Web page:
David’s Second Sparing Of Saul According To Josephus -- By: Christopher Begg
TynBul 48:1 (1997) p. 93
David’s Second Sparing Of Saul According To Josephus
This article offers a detailed comparison of Josephus’ version, in Antiquities 6:310-319a, of the story of David’s second sparing of Saul in relation to its Biblical source, 1 Samuel 26 (as represented by the MT, the Qumran scroll 4QSama, the Septuagint, the Vetus Latina, and the Targum). Questions addressed include: the Biblical text-form(s) used by Josephus, the distinctive features of his presentation of the episode, and the messages this may have been intended to convey to his Gentile and Jewish readers. It is hoped that the methodology of this study might serve as a paradigm for the study of other first-century figures whose use of the Old Testament is an important theological feature: namely, Philo and the early Christians writers of the New Testament.
1 Samuel 26 relates a poignant moment in the tortured interactions between Saul and David, i.e. the second sparing of the former’s life by the latter and the final encounter between the pair prior to Saul’s death as described in 1 Samuel 31.1 In this essay I propose to investigate Josephus’ retelling of the episode in his Antiquitates Judaicae (hereafter Ant.) 6.310-318(319a).2 My investigation will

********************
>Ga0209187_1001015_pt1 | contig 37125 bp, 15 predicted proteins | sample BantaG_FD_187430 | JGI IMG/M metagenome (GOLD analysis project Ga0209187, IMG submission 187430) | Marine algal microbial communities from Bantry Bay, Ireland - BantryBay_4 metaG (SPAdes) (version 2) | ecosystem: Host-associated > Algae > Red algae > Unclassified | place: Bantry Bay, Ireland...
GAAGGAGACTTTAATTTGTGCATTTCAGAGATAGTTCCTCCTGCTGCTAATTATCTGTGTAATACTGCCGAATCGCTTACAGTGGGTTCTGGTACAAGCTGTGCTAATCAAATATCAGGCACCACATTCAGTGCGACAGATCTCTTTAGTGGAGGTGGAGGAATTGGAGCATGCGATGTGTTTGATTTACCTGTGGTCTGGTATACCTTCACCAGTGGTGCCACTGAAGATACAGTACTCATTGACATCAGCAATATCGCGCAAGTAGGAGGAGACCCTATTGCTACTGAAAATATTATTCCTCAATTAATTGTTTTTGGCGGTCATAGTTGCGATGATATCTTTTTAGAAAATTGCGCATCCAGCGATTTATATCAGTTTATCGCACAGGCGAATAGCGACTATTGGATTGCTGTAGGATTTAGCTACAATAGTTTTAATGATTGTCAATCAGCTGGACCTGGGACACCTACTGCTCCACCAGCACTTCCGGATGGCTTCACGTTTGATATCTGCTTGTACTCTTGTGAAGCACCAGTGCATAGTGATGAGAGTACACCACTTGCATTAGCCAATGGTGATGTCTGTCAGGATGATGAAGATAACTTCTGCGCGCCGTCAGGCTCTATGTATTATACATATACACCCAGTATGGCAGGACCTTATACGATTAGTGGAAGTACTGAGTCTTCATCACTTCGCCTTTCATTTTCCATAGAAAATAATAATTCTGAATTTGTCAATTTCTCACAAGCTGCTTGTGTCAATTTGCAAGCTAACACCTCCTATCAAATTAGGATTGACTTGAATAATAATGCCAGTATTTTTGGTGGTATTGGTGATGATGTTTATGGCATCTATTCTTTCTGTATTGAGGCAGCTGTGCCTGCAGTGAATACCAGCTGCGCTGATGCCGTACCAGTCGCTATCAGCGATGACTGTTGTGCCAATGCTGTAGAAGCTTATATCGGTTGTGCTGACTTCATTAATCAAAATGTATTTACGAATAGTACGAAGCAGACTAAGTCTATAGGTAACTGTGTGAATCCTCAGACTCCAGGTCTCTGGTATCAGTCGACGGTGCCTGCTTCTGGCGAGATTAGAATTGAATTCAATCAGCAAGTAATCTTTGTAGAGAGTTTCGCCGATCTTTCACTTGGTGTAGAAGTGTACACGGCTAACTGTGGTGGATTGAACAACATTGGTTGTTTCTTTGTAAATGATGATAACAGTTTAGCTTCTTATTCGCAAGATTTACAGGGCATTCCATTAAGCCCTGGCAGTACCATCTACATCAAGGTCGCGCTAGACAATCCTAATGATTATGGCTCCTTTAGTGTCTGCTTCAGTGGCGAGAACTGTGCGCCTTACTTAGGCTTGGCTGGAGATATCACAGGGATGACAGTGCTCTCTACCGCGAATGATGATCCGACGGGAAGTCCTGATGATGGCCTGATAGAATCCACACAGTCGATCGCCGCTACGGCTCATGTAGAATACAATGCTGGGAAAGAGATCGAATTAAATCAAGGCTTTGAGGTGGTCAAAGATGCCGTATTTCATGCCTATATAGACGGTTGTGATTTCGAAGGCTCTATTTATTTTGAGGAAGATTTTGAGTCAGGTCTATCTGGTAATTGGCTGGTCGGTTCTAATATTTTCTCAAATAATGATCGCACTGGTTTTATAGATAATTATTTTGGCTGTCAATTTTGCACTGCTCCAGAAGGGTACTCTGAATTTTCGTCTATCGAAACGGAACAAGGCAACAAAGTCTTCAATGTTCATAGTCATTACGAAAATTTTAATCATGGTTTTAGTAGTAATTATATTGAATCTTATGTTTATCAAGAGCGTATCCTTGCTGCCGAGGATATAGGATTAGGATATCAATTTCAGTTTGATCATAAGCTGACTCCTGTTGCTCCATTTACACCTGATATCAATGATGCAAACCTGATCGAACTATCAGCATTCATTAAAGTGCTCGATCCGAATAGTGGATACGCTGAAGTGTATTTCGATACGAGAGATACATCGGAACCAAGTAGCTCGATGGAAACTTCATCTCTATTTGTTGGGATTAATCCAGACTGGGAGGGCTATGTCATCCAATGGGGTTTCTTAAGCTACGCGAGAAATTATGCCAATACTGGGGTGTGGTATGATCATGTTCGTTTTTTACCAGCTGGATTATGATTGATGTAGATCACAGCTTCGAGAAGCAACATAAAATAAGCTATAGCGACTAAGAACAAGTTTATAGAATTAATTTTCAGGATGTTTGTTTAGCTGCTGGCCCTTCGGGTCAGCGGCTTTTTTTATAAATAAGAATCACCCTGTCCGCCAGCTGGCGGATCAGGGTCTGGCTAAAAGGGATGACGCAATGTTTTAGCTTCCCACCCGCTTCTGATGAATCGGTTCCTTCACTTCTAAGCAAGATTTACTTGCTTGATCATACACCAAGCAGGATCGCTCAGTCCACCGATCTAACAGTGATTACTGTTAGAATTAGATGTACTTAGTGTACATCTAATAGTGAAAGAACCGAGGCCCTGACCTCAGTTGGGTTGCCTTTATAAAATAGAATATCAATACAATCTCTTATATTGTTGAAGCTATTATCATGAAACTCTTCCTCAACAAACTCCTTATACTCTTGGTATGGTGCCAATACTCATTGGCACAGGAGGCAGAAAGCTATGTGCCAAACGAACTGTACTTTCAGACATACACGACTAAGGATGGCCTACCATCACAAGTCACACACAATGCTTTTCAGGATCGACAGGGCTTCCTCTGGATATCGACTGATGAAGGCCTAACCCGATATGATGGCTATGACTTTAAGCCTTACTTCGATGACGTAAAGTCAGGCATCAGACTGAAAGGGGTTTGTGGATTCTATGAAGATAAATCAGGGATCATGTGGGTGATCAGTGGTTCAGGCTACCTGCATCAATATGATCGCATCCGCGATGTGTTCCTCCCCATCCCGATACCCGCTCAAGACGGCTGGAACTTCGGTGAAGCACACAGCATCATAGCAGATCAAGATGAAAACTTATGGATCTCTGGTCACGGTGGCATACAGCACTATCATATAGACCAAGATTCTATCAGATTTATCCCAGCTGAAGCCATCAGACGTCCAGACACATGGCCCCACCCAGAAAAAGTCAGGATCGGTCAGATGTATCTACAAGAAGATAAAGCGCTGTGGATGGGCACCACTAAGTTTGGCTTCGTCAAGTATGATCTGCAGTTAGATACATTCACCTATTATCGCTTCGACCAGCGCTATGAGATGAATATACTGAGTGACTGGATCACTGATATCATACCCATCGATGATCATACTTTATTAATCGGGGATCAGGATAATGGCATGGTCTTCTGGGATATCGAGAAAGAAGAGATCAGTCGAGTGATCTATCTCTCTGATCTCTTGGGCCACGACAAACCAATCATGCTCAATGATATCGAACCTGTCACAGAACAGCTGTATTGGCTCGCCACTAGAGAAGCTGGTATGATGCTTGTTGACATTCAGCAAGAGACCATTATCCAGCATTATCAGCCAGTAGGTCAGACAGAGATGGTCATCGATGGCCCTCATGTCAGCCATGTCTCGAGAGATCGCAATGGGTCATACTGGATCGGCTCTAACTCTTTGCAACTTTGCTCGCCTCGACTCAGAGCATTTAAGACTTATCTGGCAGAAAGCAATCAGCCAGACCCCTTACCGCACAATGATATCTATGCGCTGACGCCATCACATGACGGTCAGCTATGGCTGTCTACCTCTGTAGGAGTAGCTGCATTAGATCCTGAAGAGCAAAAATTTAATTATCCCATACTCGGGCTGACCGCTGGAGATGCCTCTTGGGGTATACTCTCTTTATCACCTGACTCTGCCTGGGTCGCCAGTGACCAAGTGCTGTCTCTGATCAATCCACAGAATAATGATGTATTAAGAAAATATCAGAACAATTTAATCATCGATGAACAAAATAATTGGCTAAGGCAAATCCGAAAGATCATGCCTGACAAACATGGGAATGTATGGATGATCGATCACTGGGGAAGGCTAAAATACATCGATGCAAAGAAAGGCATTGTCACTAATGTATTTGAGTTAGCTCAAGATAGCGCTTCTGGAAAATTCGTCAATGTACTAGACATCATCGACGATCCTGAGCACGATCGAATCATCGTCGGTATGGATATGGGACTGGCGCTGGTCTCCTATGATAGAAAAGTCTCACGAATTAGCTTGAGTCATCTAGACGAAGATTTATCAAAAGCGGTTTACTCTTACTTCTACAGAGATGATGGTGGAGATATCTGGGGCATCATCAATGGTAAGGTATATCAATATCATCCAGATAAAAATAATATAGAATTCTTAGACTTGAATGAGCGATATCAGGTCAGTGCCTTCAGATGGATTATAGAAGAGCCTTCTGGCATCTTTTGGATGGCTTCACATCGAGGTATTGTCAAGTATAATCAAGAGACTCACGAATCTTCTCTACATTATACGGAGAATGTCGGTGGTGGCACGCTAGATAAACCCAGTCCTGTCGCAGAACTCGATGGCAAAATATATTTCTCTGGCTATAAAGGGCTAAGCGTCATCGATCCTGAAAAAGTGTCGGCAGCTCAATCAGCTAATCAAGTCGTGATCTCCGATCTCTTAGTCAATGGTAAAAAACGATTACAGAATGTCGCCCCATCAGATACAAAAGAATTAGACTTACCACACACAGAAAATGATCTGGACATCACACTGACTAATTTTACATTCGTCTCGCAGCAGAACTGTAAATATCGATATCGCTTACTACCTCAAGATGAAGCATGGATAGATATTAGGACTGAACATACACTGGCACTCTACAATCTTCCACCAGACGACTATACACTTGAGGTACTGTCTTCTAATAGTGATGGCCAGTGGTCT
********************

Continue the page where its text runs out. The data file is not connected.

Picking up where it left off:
TynBul 48:1 (1997) p. 94
take the form of a detailed comparison of Josephus’ version with its Biblical source as represented by the following major witnesses: MT (BHS), 4QSama,3 Codex Vaticanus (hereafter B),4 and the Lucianic (hereafter L) or Antiochene manuscripts5 of the LXX, the Vetus Latina (hereafter VL),6 and Targum Jonathan of the Former Prophets (hereafter TJ).7 By means of this comparison, I hope to find answers to such overarching questions as: Which text-form(s) of 1 Samuel 26 did Josephus employ? What rewriting techniques did he apply to the data of his source and what distinctive features to his version did these generate? Finally, what influence did Josephus’ awareness of the intended audience(s) for his Ant. (i.e. [Roman] Gentiles and fellow Jews) have upon...
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